Q&A: Anjul Bhambhri
IBM's vice president of Big Data Products explains the role of data scientists.
What is a data scientist? A data scientist is someone who analyzes an organization's big data to discover actionable trends that lead to business results. Data scientists look at what questions business people need to ask to remain competitive. They work directly with C-level executives, advising them on how to drive maximum value from big data and integrate new information. In many ways, a data scientist serves as a change agent in today's workforce, pushing organizational collaboration and information integration.
What sort of background and skills are best to bring to this position? Successful data scientists can handle information complexity, influence both the business and IT organizations, and pursue their own research. They provide the most value when they are learning what the data is telling rather than spending time working on the functional aspects of data management. Therefore, deep knowledge on how to mine the data or use predictive analytics is less important than experience in applying the right questions with the technology tools. Companies will miss out on excellent candidates if they use a traditional checklist focusing on data skills.
People interested in the role should have some background in math, modeling and analysis, with possible professional work in machine learning, data mining or predictive analytics. Candidates should be able to work across the organization and influence various disciplines. And once in the role, the data scientist must continue professional education, pursuing things like IBM's free boot camps on improving data management and strategy skills.
Is there much demand for this role right now? A Google search will find over 10,000 postings for data scientists. That's an impressive number for a nascent field. Businesses are starting to understand the need for data-driven insights. I find myself frequently explaining the position to prospective and current clients. Specifically, I discuss how the role works, the appropriate academic and professional background of a good candidate, and how to integrate the position into your existing organization.
Another indicator of the demand for data scientists is the number of conferences focused on this role. In May 2011, the first annual Data Scientist Summit was held, and in August 2011, the Joint Statistical Meeting was held, with significant attendance by practitioners and companies hoping to find good candidates. Stanford University has estimated that 1,200 exabytes of data were created in 2010. That's a tenfold increase in five years, and it shows that there is a real demand for this role.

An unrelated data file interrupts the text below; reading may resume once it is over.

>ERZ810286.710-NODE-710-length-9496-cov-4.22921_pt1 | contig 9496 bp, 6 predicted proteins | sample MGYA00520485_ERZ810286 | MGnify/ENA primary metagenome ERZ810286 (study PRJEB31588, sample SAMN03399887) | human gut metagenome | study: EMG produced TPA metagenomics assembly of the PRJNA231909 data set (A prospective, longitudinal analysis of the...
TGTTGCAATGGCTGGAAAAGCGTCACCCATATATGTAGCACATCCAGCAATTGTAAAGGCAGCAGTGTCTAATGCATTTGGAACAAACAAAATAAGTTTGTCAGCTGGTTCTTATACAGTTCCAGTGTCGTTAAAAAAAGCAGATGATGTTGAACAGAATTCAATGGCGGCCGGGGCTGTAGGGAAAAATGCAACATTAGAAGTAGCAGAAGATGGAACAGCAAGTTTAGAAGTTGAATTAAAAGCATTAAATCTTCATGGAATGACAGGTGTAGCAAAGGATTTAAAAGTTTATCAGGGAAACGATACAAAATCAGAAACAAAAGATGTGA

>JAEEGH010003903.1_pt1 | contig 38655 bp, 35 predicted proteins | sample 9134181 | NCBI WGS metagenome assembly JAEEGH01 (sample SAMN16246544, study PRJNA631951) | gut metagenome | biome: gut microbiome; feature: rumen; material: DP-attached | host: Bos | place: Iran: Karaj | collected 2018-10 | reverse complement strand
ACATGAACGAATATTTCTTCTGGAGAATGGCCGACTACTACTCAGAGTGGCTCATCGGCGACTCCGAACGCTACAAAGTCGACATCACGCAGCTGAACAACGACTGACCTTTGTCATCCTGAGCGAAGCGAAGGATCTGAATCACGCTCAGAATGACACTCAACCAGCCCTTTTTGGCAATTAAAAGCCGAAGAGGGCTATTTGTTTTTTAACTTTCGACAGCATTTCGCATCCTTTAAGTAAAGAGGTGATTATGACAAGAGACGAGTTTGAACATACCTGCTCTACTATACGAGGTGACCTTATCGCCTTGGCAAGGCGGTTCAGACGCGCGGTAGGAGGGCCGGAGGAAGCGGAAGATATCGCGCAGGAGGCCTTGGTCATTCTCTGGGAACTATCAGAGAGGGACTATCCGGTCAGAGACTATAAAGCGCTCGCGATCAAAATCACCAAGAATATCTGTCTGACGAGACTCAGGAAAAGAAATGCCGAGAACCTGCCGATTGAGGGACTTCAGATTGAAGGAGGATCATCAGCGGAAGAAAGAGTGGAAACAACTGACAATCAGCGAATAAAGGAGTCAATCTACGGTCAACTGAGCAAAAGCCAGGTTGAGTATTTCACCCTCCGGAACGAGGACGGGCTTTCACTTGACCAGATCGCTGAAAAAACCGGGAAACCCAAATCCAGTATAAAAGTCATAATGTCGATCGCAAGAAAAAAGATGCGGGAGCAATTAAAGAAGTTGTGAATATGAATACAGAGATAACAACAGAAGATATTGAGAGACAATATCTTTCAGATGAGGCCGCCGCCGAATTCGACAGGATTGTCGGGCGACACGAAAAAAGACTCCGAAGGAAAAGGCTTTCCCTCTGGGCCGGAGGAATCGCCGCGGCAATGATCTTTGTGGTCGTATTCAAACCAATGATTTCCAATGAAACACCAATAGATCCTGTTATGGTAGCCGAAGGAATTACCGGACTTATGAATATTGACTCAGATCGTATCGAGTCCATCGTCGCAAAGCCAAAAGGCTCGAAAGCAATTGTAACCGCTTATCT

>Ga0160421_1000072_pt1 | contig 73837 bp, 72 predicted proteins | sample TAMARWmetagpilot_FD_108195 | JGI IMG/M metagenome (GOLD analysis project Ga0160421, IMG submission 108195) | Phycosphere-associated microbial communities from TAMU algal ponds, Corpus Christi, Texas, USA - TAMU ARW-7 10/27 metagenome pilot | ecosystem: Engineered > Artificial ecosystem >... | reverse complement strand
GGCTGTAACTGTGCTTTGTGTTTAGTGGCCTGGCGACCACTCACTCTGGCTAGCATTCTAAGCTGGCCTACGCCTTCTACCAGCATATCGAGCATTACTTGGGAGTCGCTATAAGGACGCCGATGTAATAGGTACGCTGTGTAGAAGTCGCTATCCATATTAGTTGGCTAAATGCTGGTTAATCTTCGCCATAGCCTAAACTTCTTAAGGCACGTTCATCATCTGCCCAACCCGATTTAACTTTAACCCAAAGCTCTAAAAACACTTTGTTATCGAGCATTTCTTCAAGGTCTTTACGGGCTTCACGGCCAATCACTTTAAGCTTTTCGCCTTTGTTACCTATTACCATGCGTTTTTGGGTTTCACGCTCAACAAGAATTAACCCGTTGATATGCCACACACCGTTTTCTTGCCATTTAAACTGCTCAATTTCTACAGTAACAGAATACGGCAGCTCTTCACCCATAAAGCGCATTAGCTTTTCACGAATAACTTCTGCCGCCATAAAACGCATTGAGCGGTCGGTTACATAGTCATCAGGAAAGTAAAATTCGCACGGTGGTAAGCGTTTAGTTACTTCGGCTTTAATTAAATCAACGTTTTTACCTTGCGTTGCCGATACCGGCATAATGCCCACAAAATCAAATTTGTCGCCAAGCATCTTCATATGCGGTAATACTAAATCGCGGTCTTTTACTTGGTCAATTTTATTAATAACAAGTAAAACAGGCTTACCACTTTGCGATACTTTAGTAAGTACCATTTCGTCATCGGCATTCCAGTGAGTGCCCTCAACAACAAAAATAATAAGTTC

What Does an EBT CIO Do?
Forrester Research figures that CIOs currently spend 60% of their time as "chief maintenance officers" -- that is, they have to devote several hours a day to making sure that all the IT infrastructure and applications are running smoothly.
But Forrester envisions a shift to an era of what it calls empowered business technology (EBT), in which business units are more involved in deciding what their technology needs are and how to achieve them.
This transition would greatly reduce the number of hours that CIOs spend as chief maintenance officers and allow them to devote a good deal more time and energy managing things like risk, vendors and innovation.
Here's the breakdown of current and just-beyond-the-horizon CIO duties, as Forrester sees it:
- Chief maintenance officer: 60%
- Chief vendor manager: 10%
- Chief enterprise architect: 10%
- Chief risk officer: 10%
- Chief innovation officer: 5%
- Chief demand officer: 5%
Empowered Business Technology CIOs
- Chief maintenance officer: 25%
- Chief vendor manager: 20%
- Chief enterprise architect: 20%
- Chief risk officer: 15%
- Chief innovation officer: 15%
- Chief demand officer: 5%
Source: Forrester Research, July 2011
More Career Watch columns
- Career Watch: Getting the bottom line into your resume
- Career Watch: How IT can be influential
- Career Watch: Crunching the BLS jobs figures
- Career Watch: Who's the best-paid CIO in the land?
- Career Watch: Top perks for IT jobs
- Career Watch: The rise of people architecture
- Career Watch: Pay was down for CS grads last year, but IT workers find that money isn't everything
- Career Watch: In-demand skills for 2014
- Career Watch: On job satisfaction, CIOs' perceptions may be skewed
- Career Watch: Paying lip service to work/life balance
Read more about Management in Computerworld's Management Topic Center.
- Mobile First: Securing Information Sprawl Learn how the partnership between Box and MobileIron can help you execute a "mobile first" strategy that manages and secures both mobile apps...
- AIIM Trendscape: The New Mobile Reality This AIIM Trendscape report shares data, expert opinions, and a unique perspective on the impact of cloud and mobility in the enterprise, surfacing...
- Empowering Your Mobile Workers A modern mobile IT strategy is no longer an option, it is an absolute necessity. Here's how some of the nation's most progressive...
- Mobile Content, Collaboration & IDC's 3rd IT Platform: The Next Frontier for the Mobile Enterprise IDC focuses this article on talks about the new IT platform. This 3rd IT Platform will be the new wave for about the...
- On Demand: Mastering the Art of Mobile Content Management Mobile device usage in the enterprise has skyrocketed, and it continues to escalate. IT must answer to users who demand access to their...
- What should I look for in a Next Generation Firewall? SANS Provides Guidance With so many vendors claiming to have a Next Generation Firewall (NGFW), it can be difficult to tell what makes each one different.... All Management White Papers | Webcasts